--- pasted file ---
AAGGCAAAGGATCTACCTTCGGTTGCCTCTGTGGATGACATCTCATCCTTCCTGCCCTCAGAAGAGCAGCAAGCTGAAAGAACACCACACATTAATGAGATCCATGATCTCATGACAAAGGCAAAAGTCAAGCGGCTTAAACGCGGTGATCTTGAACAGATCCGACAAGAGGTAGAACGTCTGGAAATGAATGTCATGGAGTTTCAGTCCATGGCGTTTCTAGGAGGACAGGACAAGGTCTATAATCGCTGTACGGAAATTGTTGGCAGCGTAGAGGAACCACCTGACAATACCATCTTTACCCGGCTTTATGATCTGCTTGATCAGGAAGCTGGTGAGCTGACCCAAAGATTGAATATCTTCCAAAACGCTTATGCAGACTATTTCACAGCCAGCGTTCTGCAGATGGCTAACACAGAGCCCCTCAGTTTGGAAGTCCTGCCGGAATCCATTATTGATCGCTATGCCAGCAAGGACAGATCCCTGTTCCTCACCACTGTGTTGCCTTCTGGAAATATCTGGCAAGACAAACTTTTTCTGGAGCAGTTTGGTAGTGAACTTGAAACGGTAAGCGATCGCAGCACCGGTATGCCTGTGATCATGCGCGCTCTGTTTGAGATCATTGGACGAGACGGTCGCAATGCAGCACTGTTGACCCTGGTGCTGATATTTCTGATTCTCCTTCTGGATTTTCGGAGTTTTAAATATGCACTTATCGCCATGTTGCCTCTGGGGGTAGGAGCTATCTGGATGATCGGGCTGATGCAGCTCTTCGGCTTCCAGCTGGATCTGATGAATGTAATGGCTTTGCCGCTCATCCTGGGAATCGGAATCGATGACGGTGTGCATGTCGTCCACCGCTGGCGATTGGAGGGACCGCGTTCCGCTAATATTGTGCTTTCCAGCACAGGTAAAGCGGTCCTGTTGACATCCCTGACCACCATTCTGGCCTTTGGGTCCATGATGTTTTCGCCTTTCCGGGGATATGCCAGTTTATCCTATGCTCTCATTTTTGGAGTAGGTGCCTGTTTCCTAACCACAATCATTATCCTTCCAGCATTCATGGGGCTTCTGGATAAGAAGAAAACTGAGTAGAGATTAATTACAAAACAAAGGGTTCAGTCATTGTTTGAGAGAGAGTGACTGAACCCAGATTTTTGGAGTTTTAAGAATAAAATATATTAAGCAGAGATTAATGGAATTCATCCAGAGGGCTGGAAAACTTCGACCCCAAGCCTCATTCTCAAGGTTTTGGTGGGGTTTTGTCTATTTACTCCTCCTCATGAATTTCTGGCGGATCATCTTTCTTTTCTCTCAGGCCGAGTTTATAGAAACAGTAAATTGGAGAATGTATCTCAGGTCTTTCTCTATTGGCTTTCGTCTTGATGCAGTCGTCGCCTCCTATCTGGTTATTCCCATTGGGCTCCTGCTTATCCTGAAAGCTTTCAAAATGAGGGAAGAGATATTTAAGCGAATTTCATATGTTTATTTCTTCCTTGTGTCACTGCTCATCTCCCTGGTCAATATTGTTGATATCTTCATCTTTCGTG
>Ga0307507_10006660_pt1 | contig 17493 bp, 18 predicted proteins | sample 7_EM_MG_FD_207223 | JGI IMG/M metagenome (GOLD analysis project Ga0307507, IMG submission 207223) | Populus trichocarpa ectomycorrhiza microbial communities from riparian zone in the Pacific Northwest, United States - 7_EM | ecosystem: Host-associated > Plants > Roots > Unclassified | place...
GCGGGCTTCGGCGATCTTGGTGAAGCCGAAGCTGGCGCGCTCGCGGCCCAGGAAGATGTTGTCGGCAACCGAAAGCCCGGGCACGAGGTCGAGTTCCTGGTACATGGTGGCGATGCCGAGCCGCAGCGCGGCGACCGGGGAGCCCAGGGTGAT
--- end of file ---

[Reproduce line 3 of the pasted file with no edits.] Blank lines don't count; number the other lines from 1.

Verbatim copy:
GCGGGCTTCGGCGATCTTGGTGAAGCCGAAGCTGGCGCGCTCGCGGCCCAGGAAGATGTTGTCGGCAACCGAAAGCCCGGGCACGAGGTCGAGTTCCTGGTACATGGTGGCGATGCCGAGCCGCAGCGCGGCGACCGGGGAGCCCAGGGTGAT